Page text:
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Who had started the washing machine?

A thief?

No, one wouldn't barge into her apartment just to do her laundry.

Could it be John?

Neither. He would have called her before coming here.

Is the usage of neither correct here? Why or why not?

  • Your use of Neither there is incorrect. One colloquially "valid" alternative would be Not John either. Which itself is effectively short for No, it could not be John either, but I don't think there are any idiomatically acceptable one- or two-word shortened responses featuring either or neither for your cited context. – FumbleFingers Sep 2 '17 at 13:44
  • @FumbleFingers: I thought exactly the same, while I was looking at the one word response. Then I took a look into the Cambridge Dictionary online (see my answer below) and there were such answers available. Therefore such one word replies should be valid, shouldn't they? – Jochen Sep 2 '17 at 22:22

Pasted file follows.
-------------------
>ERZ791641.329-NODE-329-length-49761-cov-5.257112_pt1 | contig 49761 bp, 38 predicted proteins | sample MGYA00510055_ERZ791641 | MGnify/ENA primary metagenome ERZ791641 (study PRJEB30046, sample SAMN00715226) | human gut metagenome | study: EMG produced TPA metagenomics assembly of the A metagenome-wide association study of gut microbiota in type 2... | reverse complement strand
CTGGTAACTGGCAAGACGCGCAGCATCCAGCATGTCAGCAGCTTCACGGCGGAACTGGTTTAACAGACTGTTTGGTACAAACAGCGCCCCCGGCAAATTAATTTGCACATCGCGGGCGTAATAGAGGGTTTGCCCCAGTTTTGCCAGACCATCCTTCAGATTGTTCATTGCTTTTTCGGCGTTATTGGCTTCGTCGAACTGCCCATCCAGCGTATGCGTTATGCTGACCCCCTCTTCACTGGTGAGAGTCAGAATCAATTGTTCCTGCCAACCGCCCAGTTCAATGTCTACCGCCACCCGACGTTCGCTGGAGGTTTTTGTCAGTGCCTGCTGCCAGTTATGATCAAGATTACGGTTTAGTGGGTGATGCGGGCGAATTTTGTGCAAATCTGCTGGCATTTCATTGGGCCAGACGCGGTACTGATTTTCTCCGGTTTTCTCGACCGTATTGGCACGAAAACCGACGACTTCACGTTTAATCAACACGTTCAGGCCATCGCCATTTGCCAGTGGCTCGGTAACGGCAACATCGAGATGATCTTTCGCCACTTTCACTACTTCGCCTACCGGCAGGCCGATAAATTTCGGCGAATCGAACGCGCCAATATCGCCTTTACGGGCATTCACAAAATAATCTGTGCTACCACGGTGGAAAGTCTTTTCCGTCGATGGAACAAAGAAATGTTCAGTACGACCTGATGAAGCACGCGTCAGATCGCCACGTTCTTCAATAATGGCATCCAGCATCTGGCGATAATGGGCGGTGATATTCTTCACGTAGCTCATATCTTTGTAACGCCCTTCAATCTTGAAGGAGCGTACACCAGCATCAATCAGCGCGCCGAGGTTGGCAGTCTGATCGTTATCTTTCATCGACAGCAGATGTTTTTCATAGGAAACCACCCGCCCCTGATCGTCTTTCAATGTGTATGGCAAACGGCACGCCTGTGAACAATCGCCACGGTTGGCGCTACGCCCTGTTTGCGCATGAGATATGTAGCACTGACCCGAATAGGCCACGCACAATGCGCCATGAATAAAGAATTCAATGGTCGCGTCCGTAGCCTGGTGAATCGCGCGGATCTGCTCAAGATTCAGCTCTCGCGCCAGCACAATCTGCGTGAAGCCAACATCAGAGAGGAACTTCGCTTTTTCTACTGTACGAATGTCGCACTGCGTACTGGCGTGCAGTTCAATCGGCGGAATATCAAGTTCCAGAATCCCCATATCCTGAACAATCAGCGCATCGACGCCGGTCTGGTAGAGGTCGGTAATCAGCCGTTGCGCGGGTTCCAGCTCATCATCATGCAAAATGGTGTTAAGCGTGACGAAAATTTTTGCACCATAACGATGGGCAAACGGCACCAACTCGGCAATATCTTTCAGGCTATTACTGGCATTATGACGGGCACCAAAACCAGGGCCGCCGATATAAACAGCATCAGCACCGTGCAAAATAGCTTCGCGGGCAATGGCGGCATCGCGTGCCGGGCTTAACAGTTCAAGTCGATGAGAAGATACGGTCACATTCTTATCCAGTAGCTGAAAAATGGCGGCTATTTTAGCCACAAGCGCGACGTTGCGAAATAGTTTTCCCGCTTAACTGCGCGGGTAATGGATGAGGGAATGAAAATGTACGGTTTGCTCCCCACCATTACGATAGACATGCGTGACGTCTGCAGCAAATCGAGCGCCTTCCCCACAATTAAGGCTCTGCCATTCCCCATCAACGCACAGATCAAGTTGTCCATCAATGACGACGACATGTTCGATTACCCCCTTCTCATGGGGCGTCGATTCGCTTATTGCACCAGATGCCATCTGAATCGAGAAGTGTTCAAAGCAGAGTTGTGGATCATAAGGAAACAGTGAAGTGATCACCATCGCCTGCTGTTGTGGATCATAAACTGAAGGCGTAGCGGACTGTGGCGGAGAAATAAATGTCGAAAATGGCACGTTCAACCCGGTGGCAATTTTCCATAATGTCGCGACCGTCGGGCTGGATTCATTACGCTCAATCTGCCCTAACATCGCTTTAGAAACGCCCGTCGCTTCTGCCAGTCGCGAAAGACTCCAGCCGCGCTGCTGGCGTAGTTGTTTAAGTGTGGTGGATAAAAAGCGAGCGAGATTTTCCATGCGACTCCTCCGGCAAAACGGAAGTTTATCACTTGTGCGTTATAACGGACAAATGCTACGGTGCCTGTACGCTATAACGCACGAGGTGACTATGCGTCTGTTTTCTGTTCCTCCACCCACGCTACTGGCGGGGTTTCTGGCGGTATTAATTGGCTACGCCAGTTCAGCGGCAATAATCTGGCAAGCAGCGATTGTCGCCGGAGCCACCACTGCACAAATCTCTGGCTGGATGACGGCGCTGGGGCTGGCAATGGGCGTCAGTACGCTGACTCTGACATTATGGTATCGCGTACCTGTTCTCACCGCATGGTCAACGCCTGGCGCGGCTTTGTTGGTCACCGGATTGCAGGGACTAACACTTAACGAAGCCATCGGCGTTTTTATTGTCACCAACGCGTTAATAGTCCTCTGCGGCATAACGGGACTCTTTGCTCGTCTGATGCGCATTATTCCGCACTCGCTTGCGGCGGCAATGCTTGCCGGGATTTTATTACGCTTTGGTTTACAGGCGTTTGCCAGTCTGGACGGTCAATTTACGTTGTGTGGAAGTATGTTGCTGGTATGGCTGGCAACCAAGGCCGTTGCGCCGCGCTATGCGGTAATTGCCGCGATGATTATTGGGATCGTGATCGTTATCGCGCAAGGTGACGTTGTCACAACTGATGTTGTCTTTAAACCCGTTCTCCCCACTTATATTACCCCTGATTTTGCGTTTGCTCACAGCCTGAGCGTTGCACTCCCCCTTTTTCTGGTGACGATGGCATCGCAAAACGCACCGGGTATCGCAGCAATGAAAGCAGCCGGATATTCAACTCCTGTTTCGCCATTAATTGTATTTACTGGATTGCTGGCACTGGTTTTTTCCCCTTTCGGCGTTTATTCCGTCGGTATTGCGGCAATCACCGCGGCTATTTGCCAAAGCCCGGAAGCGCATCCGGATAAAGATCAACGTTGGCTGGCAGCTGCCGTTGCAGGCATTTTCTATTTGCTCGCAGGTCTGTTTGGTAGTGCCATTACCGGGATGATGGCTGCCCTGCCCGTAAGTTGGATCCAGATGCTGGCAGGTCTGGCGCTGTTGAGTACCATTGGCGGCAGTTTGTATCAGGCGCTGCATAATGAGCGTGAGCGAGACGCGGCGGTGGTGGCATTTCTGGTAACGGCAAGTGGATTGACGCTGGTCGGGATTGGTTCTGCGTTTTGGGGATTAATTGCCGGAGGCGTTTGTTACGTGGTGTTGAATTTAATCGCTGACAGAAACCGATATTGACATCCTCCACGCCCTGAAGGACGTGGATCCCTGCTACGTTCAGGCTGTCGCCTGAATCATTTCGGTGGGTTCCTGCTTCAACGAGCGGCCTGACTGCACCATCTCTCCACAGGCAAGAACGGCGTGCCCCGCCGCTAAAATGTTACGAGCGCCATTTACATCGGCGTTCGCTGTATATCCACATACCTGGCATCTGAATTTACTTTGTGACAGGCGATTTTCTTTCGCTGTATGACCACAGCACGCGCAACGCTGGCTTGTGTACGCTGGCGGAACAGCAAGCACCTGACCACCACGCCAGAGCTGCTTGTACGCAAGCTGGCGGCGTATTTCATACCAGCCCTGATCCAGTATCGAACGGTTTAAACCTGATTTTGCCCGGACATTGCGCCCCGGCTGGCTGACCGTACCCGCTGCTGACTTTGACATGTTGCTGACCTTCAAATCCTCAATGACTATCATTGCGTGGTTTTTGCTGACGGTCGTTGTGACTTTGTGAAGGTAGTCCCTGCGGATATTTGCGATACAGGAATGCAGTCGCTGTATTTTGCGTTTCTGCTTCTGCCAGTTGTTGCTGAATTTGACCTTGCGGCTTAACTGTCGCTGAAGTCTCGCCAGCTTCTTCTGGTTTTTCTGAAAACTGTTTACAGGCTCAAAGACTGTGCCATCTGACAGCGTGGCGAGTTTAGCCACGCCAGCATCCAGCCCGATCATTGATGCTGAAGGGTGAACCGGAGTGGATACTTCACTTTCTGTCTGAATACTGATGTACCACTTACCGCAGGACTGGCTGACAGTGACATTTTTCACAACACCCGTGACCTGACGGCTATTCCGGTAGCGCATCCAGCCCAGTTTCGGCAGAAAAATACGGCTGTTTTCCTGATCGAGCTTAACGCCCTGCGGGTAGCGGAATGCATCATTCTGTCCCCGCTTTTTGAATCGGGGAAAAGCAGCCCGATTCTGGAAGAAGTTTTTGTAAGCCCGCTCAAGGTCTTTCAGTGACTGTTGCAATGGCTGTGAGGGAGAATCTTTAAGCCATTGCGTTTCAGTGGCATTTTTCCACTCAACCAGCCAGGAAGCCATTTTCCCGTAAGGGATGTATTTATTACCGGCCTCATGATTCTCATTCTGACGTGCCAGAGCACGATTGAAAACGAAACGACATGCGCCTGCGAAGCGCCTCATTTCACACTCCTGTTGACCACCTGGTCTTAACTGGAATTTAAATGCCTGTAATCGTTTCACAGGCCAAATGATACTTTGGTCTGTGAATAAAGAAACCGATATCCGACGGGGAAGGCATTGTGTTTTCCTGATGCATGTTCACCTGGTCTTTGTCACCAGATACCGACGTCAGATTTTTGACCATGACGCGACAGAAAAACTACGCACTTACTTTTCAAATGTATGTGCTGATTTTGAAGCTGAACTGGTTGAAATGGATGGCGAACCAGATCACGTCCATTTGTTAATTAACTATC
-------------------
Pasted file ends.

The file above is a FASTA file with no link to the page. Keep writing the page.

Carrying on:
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    @Jochen: There's a world of different between Neither as a one-word response to a "false binary choice" question like Do you want tea or coffee, and OP's cited context where the second of a potentially limitless number of options is being rejected. For OP's exact context, you'd have to explicitly identify the "target" of neither in the response, since they're not both referenced in the specific utterance to which you're responding. I think your answer below confuses the issue by citing a context that doesn't match the one being asked about, in that crucial respect. – FumbleFingers Sep 3 '17 at 17:35
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Explanation from Cambridge Dictionary

In speaking, we can use neither on its own in replies when we are referring to two things that have already been mentioned:

A:

Mike, which would you prefer, tea or coffee?
B:

Neither thanks. I’ve just had a coffee.

In my opinion your question offers only one option, because the former question, which was related to the thief, was already answered. Therefore I would replace 'neither'.

NOTE: I am neither a native speaker nor an expert - I am just trying to help.

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